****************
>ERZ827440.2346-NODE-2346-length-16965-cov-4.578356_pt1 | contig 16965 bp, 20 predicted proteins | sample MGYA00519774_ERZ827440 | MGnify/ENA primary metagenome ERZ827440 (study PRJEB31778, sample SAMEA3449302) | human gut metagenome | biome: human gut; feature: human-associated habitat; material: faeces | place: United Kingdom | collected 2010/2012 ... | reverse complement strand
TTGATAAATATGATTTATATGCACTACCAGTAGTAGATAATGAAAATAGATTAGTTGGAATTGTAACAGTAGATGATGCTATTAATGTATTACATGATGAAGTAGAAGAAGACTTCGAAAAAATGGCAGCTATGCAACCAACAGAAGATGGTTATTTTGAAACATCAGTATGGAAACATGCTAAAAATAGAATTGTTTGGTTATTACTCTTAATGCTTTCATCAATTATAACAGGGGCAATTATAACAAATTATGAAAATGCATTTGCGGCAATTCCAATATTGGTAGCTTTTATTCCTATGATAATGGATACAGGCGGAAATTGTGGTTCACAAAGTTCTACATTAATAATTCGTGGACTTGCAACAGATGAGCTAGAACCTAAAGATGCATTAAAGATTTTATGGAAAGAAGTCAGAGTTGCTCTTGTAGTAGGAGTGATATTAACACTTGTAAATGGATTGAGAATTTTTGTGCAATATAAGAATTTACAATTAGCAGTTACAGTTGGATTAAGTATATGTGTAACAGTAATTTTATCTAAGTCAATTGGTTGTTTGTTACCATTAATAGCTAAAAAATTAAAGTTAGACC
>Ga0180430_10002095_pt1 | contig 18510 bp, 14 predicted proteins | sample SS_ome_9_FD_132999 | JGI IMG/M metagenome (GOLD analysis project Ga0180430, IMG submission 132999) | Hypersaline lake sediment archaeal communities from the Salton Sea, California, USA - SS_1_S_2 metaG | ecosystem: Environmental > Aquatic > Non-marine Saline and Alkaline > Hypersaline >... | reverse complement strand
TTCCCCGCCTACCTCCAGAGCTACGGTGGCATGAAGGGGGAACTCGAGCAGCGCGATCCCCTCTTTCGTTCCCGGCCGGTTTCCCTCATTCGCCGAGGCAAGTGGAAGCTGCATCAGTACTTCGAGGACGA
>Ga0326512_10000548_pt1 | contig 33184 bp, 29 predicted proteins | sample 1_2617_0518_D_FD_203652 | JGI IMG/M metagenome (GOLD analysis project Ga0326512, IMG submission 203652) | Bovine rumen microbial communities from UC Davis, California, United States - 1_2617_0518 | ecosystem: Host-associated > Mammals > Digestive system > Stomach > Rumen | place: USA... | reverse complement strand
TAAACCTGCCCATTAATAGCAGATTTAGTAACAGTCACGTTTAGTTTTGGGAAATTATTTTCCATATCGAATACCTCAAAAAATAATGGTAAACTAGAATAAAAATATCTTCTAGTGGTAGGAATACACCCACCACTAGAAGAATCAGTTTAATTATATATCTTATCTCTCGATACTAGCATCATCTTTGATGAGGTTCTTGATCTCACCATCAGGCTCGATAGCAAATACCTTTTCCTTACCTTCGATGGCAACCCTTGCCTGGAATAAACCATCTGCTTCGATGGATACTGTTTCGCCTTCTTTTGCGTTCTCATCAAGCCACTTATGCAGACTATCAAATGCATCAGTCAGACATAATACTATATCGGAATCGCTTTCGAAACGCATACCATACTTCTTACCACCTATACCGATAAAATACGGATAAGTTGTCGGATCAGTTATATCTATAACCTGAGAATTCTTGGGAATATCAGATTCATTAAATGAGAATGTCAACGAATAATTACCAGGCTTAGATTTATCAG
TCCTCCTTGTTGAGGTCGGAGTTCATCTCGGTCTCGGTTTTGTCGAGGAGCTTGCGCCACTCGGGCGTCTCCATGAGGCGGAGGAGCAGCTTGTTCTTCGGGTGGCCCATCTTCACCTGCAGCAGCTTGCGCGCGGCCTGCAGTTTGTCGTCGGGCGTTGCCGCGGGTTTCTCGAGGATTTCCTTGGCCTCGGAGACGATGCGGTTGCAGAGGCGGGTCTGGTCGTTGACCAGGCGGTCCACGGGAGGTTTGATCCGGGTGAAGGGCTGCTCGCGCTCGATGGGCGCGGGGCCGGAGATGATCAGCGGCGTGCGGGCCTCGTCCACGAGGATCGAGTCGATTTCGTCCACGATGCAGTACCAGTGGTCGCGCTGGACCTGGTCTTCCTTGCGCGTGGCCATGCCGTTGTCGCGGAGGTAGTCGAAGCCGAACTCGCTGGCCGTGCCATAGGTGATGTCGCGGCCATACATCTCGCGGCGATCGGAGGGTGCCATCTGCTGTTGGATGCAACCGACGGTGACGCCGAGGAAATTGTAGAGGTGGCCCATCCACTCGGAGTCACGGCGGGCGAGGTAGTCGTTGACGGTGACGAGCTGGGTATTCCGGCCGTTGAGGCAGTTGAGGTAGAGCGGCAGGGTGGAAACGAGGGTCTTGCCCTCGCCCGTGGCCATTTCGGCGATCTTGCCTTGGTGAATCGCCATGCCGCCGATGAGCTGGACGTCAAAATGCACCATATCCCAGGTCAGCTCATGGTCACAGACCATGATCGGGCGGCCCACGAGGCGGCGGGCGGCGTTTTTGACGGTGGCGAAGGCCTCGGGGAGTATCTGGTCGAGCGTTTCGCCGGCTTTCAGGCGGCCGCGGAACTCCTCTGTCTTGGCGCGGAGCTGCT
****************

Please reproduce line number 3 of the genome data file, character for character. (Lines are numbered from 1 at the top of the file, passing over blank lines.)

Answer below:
>Ga0180430_10002095_pt1 | contig 18510 bp, 14 predicted proteins | sample SS_ome_9_FD_132999 | JGI IMG/M metagenome (GOLD analysis project Ga0180430, IMG submission 132999) | Hypersaline lake sediment archaeal communities from the Salton Sea, California, USA - SS_1_S_2 metaG | ecosystem: Environmental > Aquatic > Non-marine Saline and Alkaline > Hypersaline >... | reverse complement strand